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For years the prevailing wisdom told us to focus our recovery efforts on the site of the injury. If your leg was broken, the focus was entirely on the leg. Today, many athletes are taking a more holistic approach, focusing on the not only the injury, but simultaneously placing as much emphasis on the mind, ensuring that their head is in the right place when their body is ready to return to activity. Professional skier Drew Petersen knows that healing your body is only half of the equation during the recovery process and sat down to share some of his go to recovery techniques. 

As a pro skier, injuries come with the territory. Tell me about some of the most serious injuries you’ve had.

Oh man, it’s definitely a laundry list. Overall, I still maintain that I’ve been very lucky over the years, never broken my back or anything that bad, something that I couldn’t come back from. I’ve had a lot of other stuff though. Five years ago, I dislocated my hip and shoulder, partially tore my ACL, and broke a few ribs and my sacrum, while hitting a jump. That was probably the worst single injury. On top of that, I’ve had 10 surgeries. I’m really not proud of that, but there has been a silver lining. Injuries, surgeries, and recoveries are always rough, but this path and these struggles have definitely helped me end up where I am, and have taught me some invaluable lessons.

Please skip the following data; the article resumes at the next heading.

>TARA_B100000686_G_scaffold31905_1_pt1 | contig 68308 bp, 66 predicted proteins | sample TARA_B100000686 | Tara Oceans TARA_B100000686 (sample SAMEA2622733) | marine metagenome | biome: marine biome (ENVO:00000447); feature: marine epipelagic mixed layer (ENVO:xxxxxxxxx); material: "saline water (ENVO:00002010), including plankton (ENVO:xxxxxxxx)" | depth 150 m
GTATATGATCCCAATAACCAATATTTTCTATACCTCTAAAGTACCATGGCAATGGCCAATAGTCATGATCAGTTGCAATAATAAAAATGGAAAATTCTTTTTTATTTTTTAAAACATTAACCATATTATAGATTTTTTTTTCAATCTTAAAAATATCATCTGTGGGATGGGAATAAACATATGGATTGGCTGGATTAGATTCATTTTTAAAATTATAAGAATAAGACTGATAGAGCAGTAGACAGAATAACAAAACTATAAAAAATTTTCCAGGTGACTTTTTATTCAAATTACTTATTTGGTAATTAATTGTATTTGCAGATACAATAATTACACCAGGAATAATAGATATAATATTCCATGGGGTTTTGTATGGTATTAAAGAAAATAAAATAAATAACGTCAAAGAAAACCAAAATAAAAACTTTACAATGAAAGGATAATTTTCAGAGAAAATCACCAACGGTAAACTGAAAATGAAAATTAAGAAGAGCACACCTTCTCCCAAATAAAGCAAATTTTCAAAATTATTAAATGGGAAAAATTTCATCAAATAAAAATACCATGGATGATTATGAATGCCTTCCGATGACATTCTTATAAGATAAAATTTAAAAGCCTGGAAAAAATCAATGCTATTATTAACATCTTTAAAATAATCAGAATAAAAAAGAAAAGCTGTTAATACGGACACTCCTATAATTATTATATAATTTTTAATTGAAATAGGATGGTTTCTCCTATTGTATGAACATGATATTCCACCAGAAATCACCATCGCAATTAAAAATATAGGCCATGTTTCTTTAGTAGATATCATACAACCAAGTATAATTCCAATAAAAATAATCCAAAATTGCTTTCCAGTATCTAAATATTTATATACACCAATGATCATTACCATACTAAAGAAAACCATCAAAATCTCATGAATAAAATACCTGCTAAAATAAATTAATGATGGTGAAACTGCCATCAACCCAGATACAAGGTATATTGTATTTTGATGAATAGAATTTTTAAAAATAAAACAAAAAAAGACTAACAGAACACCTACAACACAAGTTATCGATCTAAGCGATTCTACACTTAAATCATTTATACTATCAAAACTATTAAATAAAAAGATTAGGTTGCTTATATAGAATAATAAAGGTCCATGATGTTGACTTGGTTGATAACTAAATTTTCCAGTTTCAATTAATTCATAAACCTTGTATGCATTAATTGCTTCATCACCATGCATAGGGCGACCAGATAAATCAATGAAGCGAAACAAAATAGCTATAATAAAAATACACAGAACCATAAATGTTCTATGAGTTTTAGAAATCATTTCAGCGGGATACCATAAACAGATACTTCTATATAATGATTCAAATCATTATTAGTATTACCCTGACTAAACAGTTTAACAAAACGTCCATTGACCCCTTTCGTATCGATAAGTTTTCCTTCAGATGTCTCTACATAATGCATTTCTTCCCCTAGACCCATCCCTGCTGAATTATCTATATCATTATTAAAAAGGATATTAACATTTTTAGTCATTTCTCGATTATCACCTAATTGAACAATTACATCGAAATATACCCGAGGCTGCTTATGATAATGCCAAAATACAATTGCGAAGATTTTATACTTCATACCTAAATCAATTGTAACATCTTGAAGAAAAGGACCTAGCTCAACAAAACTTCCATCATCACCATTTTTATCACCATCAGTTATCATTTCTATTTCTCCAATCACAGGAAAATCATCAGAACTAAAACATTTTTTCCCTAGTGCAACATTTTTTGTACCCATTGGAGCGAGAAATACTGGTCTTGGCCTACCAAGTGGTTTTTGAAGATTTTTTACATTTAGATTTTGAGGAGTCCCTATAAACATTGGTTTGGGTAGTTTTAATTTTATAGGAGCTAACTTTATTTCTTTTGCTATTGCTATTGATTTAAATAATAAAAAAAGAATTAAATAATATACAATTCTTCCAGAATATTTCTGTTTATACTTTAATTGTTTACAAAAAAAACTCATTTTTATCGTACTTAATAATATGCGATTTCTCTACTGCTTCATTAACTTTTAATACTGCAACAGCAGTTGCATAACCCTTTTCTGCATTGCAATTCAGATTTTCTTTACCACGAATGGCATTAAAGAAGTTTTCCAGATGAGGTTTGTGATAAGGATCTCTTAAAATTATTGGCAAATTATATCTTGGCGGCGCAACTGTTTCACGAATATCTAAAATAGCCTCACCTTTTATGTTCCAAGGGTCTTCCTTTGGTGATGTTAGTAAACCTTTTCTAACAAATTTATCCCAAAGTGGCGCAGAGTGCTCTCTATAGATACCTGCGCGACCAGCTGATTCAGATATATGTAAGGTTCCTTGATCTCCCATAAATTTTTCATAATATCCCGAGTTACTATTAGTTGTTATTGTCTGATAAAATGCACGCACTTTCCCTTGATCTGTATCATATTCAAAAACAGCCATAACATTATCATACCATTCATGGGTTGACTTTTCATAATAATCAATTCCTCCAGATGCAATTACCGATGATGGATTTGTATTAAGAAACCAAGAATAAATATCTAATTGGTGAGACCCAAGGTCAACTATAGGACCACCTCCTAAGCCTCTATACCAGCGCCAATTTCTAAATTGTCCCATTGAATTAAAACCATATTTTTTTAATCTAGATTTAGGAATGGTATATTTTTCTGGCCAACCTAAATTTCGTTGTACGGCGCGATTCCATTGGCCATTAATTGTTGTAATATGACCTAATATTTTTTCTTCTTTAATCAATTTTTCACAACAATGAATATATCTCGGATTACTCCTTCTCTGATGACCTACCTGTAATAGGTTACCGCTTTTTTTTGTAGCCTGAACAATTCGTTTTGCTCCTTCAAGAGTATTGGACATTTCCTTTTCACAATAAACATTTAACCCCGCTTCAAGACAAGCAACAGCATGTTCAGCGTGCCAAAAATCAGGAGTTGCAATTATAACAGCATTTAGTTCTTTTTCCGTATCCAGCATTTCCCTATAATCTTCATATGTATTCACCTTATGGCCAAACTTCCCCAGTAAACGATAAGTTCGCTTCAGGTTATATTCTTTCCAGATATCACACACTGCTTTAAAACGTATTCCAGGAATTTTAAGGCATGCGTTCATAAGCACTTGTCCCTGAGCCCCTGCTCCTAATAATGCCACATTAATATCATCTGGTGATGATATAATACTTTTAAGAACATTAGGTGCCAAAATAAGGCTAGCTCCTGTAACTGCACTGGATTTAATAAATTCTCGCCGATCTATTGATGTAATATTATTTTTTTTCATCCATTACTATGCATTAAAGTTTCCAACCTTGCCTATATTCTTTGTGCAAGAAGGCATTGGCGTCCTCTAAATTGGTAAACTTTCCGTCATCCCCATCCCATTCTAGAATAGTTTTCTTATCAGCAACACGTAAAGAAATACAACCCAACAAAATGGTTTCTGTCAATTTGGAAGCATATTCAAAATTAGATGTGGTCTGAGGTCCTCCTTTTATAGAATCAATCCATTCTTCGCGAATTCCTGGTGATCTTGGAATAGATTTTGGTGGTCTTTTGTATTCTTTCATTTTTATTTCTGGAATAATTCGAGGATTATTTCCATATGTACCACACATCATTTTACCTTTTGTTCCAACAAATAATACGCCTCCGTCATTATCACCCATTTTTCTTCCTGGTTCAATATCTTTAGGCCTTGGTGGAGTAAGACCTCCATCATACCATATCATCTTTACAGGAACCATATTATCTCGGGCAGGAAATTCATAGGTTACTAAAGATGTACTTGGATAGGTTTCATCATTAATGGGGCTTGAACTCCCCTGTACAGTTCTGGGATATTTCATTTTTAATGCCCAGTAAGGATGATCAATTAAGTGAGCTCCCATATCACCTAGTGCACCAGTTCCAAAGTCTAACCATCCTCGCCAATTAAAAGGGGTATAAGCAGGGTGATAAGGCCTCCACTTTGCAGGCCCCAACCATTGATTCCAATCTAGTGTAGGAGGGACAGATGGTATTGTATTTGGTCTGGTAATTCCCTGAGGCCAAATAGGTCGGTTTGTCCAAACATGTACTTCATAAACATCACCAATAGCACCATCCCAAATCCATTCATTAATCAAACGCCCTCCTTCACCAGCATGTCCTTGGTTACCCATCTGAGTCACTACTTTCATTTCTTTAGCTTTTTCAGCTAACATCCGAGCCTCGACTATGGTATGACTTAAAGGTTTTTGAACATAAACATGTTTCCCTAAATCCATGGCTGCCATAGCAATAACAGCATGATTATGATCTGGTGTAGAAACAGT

This spring, I had surgery on my hip to fix some genetic issues and things that weren’t right from surgery on it five years ago. So I’m deep in the rehab process now, and everything is going amazing with this recovery.  

How do you keep bouncing back? What are you doing with this recovery to come back? 

More than anything, I think it’s all about mindset. Even when it’s going to be a long recovery or a doctor gives me rough news, I always believe that I’m going to make it back. That can be a battle in itself to believe though. With this recovery specifically, one of my mantras is “I’m going to be better on the other side of this.” I’m going to be a better skier, a better athlete, but way more important, I believe that I’m going to be a better human being, a better son, brother, friend, all of it. That’s always been true on the other side of big recoveries, because they are always transformative stages of my life. So yeah, the simple answer is that I believe. I believe I’ll make it back and that I’ll be better.

This recovery, specifically, is going better than ever before. And I think it comes down to believing and being hyper-intentional with what I’m doing. I’m viewing this as an opportunity to reset and to get as healthy and strong as I’ve always wanted to be. I’m playing the long game this time. 

How do you keep your head up and your mental game strong when you’re injured?

I’m a big believer in the power of positivity. Seeing the bright side and being sure to recognize progress and small achievements is huge to keep on going. I try to channel that positive energy into my body, and as my body gets better, it keeps lending positive energy back to my mind too. It’s a positive-positive feedback cycle, so to speak.